Periodical Reviews -- By: John A. Adair
BSac 176:702 (April-June 2019) p. 233
By The Faculty And Staff Of Dallas Theological Seminary
“The Prohibitions against Homosexual Sex in Leviticus 18:22 and 20:13: Are They Relevant Today?,” Jay Sklar, Bulletin for Biblical Research 28, no. 2 (2018): 165–98.
Commentators both liberal and conservative find wide consensus that the prohibitions against homosexual sex in Leviticus involve sexual relations between two men, that they reflect the Bible’s general perspective toward same-sex practice, that the relations described are consensual, since both men are to receive punishment, and that the focus of these two passages is on practice rather than orientation or attraction. Highlighting these areas of broad agreement, Jay Sklar, professor of Old Testament at Covenant Theological Seminary, still recognizes wide divergence “on whether and how these prohibitions apply today, whether in terms of male homosexual sex in particular or homosexual sex in general” (166–67).
Sklar helpfully notes that the term translated “abomination” does not solve the problem of application, since the term can be used to refer to things that are intrinsically evil (Deut 12:31) as well as to cultural taboos such as ritual impurity (14:3). Since the passages on homosexual sex do not make clear which way the term is being used, Sklar sets out to examine three competing interpretations: (1) these prohibitions do not apply today because Leviticus no longer applies; (2) these prohibitions do not apply today because the rationale behind them no longer applies; and (3) these prohibitions do apply today because the rationale behind them still applies.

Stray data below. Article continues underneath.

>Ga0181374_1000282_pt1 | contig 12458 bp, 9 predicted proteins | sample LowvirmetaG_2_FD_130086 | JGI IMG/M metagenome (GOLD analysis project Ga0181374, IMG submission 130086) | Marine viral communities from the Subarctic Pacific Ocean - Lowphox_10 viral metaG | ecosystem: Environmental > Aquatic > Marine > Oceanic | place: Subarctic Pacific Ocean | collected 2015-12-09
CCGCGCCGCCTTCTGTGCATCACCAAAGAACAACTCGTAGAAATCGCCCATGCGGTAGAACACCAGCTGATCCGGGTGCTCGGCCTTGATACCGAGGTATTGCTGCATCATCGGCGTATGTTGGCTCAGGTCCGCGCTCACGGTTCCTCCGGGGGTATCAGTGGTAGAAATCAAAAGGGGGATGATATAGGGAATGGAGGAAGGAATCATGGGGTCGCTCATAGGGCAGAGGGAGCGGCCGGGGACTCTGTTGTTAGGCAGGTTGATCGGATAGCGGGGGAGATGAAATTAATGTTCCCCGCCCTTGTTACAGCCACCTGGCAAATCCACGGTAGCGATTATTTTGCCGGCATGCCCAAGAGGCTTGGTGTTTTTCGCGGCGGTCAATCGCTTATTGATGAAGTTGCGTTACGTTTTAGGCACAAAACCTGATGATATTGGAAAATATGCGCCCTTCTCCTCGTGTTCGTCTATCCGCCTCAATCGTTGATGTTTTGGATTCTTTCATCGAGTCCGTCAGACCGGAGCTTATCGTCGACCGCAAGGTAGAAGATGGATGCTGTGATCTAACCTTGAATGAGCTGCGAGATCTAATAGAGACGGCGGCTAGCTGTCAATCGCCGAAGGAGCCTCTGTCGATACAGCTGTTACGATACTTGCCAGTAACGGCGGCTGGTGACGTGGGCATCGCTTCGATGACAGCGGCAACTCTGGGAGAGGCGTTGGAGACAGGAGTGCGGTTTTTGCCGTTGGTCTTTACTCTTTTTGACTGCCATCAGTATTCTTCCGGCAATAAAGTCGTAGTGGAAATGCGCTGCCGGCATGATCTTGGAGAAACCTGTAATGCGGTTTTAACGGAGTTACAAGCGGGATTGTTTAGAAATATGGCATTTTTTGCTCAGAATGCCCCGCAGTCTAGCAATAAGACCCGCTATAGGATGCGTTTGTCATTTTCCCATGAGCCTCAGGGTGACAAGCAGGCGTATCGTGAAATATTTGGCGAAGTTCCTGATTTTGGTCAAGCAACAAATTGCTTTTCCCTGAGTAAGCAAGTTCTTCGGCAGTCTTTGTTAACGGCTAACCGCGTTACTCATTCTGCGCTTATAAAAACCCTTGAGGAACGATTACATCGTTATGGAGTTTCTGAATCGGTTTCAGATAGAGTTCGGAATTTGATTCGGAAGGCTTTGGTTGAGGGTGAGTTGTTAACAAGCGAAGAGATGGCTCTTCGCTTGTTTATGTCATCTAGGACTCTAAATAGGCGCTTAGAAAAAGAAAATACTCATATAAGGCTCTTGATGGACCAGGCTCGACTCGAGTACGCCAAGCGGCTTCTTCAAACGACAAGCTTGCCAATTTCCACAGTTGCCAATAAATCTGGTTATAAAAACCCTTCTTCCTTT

Two arguments are generally proposed to suggest Leviticus as a whole should not continue to apply today. The first points to “bizarre” laws in Leviticus, such as avoiding the mixture of materials in clothing. Since Leviticus prohibits such mixture, which is clearly a bizarre prohibition by today’s standards, maybe the prohibition against homosexual sex is also outmoded. Sklar points out that “the argument simply raises a theoretical possibility without proving it” (169). In other words, the argument remains unresolved.
Others suggest that Levitical prohibitions can apply today only if the entire book of Leviticus applies today. They suggest that those denying homosexual sex as part of God’s design are merely picking and choosing which laws they want to apply. Sklar argues against this by highlighting the long history o...
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